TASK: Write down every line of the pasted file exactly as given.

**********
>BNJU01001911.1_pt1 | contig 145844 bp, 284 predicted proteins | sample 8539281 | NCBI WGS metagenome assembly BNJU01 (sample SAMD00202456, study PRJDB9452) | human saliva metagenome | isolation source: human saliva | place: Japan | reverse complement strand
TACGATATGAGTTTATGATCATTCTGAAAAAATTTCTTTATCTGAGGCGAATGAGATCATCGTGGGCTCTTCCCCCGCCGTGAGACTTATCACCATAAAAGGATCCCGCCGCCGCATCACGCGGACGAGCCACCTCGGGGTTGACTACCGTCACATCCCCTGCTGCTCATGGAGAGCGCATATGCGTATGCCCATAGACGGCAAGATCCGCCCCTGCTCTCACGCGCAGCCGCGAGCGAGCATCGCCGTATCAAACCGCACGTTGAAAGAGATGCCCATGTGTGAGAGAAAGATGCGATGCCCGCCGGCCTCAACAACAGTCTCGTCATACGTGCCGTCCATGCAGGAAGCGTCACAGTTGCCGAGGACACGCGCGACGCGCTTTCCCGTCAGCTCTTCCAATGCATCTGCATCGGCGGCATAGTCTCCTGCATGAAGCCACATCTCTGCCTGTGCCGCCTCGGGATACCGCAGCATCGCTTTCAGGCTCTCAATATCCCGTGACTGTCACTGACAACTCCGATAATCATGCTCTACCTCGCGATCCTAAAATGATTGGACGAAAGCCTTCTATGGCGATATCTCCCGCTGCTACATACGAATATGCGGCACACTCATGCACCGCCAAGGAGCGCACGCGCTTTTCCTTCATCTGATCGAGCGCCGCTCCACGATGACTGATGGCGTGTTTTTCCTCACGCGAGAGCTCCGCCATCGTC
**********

>BNJU01001911.1_pt1 | contig 145844 bp, 284 predicted proteins | sample 8539281 | NCBI WGS metagenome assembly BNJU01 (sample SAMD00202456, study PRJDB9452) | human saliva metagenome | isolation source: human saliva | place: Japan | reverse complement strand
TACGATATGAGTTTATGATCATTCTGAAAAAATTTCTTTATCTGAGGCGAATGAGATCATCGTGGGCTCTTCCCCCGCCGTGAGACTTATCACCATAAAAGGATCCCGCCGCCGCATCACGCGGACGAGCCACCTCGGGGTTGACTACCGTCACATCCCCTGCTGCTCATGGAGAGCGCATATGCGTATGCCCATAGACGGCAAGATCCGCCCCTGCTCTCACGCGCAGCCGCGAGCGAGCATCGCCGTATCAAACCGCACGTTGAAAGAGATGCCCATGTGTGAGAGAAAGATGCGATGCCCGCCGGCCTCAACAACAGTCTCGTCATACGTGCCGTCCATGCAGGAAGCGTCACAGTTGCCGAGGACACGCGCGACGCGCTTTCCCGTCAGCTCTTCCAATGCATCTGCATCGGCGGCATAGTCTCCTGCATGAAGCCACATCTCTGCCTGTGCCGCCTCGGGATACCGCAGCATCGCTTTCAGGCTCTCAATATCCCGTGACTGTCACTGACAACTCCGATAATCATGCTCTACCTCGCGATCCTAAAATGATTGGACGAAAGCCTTCTATGGCGATATCTCCCGCTGCTACATACGAATATGCGGCACACTCATGCACCGCCAAGGAGCGCACGCGCTTTTCCTTCATCTGATCGAGCGCCGCTCCACGATGACTGATGGCGTGTTTTTCCTCACGCGAGAGCTCCGCCATCGTC